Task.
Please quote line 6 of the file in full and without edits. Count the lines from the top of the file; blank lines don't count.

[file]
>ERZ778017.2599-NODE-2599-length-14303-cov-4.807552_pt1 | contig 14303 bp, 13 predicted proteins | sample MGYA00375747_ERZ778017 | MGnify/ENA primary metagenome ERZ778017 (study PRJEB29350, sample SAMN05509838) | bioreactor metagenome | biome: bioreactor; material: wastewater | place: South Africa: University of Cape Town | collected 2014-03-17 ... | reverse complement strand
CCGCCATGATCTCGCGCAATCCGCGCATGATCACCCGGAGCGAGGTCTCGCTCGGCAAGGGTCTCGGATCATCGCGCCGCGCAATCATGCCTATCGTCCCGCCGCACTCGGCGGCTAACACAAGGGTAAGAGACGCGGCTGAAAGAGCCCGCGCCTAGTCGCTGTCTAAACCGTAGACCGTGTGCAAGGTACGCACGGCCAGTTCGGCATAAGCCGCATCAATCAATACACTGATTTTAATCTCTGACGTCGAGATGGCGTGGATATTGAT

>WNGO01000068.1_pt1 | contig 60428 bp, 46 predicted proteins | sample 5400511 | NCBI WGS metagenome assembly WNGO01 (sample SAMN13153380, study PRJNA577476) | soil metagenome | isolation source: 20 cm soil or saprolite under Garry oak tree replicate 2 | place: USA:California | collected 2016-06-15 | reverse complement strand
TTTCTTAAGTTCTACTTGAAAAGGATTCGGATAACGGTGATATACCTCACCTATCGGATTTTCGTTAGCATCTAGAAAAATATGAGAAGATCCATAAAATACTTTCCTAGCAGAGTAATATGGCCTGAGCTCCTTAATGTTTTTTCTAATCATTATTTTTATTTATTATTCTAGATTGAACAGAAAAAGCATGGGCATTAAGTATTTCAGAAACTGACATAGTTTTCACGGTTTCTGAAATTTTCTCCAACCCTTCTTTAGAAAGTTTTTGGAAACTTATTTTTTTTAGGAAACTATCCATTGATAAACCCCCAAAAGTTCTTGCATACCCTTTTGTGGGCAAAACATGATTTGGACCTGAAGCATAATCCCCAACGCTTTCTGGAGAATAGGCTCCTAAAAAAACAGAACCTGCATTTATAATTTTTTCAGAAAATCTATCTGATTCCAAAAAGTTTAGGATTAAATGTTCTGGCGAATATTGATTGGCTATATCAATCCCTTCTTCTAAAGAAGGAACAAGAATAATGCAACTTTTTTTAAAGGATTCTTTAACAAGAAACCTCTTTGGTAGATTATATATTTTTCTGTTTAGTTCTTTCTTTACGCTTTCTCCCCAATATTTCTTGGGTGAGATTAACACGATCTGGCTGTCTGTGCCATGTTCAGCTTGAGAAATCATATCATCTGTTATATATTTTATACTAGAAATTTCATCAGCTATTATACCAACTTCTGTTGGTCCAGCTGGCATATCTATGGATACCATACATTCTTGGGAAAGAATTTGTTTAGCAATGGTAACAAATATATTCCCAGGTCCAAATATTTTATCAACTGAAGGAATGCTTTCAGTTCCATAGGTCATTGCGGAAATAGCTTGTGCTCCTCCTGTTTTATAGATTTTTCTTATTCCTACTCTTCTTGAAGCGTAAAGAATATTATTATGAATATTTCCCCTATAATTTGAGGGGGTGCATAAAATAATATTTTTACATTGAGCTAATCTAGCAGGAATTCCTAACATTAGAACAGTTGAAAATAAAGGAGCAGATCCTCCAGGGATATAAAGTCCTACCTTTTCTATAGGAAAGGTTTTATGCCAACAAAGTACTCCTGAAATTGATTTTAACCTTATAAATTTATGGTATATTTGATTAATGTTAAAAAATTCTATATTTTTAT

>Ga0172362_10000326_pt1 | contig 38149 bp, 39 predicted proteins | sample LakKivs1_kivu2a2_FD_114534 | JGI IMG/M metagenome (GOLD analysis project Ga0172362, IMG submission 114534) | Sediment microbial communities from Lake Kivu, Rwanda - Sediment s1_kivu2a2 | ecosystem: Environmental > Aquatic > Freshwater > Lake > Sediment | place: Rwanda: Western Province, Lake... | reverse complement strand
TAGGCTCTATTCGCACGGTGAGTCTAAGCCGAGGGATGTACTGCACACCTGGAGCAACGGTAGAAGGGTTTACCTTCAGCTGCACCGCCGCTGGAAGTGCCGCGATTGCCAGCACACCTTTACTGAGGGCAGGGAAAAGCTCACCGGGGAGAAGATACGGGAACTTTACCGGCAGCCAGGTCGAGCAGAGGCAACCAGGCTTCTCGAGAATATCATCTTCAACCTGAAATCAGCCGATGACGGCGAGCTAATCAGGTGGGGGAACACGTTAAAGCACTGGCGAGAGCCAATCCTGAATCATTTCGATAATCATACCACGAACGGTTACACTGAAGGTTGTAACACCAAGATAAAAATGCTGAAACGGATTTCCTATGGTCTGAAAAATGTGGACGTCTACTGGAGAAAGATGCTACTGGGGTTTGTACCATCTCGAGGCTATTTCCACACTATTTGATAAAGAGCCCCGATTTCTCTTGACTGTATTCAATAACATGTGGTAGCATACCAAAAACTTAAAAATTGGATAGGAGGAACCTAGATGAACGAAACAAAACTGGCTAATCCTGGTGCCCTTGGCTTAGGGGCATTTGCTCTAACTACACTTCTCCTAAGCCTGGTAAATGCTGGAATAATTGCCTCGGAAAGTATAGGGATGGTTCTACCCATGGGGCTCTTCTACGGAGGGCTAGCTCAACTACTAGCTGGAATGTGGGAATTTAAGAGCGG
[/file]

TAGGCTCTATTCGCACGGTGAGTCTAAGCCGAGGGATGTACTGCACACCTGGAGCAACGGTAGAAGGGTTTACCTTCAGCTGCACCGCCGCTGGAAGTGCCGCGATTGCCAGCACACCTTTACTGAGGGCAGGGAAAAGCTCACCGGGGAGAAGATACGGGAACTTTACCGGCAGCCAGGTCGAGCAGAGGCAACCAGGCTTCTCGAGAATATCATCTTCAACCTGAAATCAGCCGATGACGGCGAGCTAATCAGGTGGGGGAACACGTTAAAGCACTGGCGAGAGCCAATCCTGAATCATTTCGATAATCATACCACGAACGGTTACACTGAAGGTTGTAACACCAAGATAAAAATGCTGAAACGGATTTCCTATGGTCTGAAAAATGTGGACGTCTACTGGAGAAAGATGCTACTGGGGTTTGTACCATCTCGAGGCTATTTCCACACTATTTGATAAAGAGCCCCGATTTCTCTTGACTGTATTCAATAACATGTGGTAGCATACCAAAAACTTAAAAATTGGATAGGAGGAACCTAGATGAACGAAACAAAACTGGCTAATCCTGGTGCCCTTGGCTTAGGGGCATTTGCTCTAACTACACTTCTCCTAAGCCTGGTAAATGCTGGAATAATTGCCTCGGAAAGTATAGGGATGGTTCTACCCATGGGGCTCTTCTACGGAGGGCTAGCTCAACTACTAGCTGGAATGTGGGAATTTAAGAGCGG